What Role Did The Ureys Play During Charles Taylor-led 1989 Bloody Civil War – GNN Investigation Finds Out

By Jacob S. Brown

Mr. Benoni Urey

Amid numerous reports on both the social and the mainstream media platforms that the political leader of the opposition All Liberian Party (ALP), Mr. Benoni Wilfred Urey actively took part in the Liberian civil war, particularly with the defunct National Patriotic Front of Liberia (NPFL) during its war days, our staff recently took up time to ascertain the actual facts of this allegation.

In order to ascertain the real story regarding the ALP’s political leader role during the senseless Liberian civil war which led to the demise of over 250,000 innocent and armless civilians and the destruction of the country’s infrastructural, in a brief telephone interview, Mr. Benoni Urey declined to publicly dignify the insinuations by people he described as detractors.

As our staff consistently quizzed Mr. Urey to allow the public to know his role in the Liberian civil war, he again declined to comment further, but noted, “I have lots to do for my people and the party, go and find out yourself about my role in the war,” he told our staff via mobile phone last week.

However, being persistent to getting the facts regarding the ALP political leader’s role during the war has been alleged by several media outlets in Monrovia, GNN staff reach out to others who said they knew Mr. Urey during the onset of the war and prior to its outburst, noting that he was nowhere around the then Charles Taylor stronghold, Gbarnga, Bong County.

“I can remember they only Urey I knew to be with Mr. Taylor during the war was one Earnest Urey, who is said to be a brother of Benoni; Earnest was very active with Mr. Taylor in Gbarnga,” Abraham Q. Johnson who was then a resident of Gbarnga during the time of the war in an exclusive interview with our staff said.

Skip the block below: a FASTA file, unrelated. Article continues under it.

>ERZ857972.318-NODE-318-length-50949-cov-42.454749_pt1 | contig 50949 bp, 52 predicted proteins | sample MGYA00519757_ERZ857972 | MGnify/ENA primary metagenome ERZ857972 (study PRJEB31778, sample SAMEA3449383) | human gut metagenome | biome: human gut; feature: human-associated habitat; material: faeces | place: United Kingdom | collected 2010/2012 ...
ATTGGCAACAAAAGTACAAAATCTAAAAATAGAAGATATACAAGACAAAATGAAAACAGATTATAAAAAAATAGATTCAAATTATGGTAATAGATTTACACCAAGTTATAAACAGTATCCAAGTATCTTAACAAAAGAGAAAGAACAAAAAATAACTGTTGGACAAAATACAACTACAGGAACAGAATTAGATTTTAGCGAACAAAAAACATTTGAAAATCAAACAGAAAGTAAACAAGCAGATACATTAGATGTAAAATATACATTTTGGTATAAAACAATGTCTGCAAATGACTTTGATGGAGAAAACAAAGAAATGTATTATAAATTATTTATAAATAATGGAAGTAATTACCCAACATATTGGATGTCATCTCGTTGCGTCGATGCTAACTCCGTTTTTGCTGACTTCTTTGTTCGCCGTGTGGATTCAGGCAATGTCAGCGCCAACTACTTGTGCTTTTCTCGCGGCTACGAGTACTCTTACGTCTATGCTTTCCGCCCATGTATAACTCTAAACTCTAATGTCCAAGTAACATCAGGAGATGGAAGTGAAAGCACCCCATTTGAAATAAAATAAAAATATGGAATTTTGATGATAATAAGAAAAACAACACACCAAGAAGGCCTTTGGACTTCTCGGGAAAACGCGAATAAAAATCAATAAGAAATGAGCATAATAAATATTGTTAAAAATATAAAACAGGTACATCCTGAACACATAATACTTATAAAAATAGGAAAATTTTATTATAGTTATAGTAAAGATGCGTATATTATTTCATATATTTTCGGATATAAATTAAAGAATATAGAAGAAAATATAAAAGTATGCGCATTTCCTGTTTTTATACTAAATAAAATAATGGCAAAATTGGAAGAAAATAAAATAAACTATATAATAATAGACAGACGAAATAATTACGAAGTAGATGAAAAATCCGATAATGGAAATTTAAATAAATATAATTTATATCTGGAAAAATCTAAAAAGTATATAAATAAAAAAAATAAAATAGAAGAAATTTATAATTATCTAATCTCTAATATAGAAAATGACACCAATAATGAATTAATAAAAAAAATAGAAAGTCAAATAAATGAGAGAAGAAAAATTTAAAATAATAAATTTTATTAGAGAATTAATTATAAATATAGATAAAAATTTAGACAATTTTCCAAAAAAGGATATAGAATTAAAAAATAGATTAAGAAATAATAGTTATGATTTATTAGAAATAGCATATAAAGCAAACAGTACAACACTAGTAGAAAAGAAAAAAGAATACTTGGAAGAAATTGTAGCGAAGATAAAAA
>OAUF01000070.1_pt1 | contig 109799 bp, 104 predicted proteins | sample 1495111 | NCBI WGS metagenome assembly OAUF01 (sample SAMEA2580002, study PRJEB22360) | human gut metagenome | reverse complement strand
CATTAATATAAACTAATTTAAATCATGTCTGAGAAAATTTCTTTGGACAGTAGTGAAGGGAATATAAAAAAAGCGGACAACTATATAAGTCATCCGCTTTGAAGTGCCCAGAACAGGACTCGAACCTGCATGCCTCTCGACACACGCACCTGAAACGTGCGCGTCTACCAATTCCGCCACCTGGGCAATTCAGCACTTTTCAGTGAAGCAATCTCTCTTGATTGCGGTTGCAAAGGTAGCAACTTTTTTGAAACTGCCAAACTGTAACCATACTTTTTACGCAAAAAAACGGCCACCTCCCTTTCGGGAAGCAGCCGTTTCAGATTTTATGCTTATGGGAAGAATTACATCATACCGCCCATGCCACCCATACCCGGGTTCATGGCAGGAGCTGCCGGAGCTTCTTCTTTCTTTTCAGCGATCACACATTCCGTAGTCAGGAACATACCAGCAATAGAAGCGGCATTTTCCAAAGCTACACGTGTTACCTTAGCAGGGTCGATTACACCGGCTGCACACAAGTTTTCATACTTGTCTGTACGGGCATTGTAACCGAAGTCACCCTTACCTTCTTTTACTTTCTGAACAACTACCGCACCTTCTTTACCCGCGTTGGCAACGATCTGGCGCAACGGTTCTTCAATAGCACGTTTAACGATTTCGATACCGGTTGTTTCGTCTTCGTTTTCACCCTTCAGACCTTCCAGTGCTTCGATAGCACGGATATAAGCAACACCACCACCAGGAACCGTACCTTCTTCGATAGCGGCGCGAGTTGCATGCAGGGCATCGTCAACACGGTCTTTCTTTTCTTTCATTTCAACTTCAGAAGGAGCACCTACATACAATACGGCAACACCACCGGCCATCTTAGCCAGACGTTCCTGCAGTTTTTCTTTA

Mr. Williams speaking further said insinuation by people he described as detractors have refused to gather the facts surrounding the whereabouts of Mr. Benoni Urey during the war, stressing, “I am taken aback by people who believe in hearsay and they say by deliberately refusing to gather the facts”, Williams in a rather concerted mood told our staff.

Also speaking on the issue to our staff was Eric Zuo, who claimed that at the time of the war in Gbarnga, Bong County he was fourteen years old, and was recruited as Child Soldier assigned at the Phebe around the Cuttington University Campus told the GNN, “I was fourteen years old when I was recruited as Child Soldier in 1991, in all my time with the NPFL the only Urey I knew was big brother Earnest Urey, a very nice guy, I did not hear anything about Benoni Urey, until I came to Monrovia after the war”, Zuo who is now a businessman down Water Street ina chat with our staff said.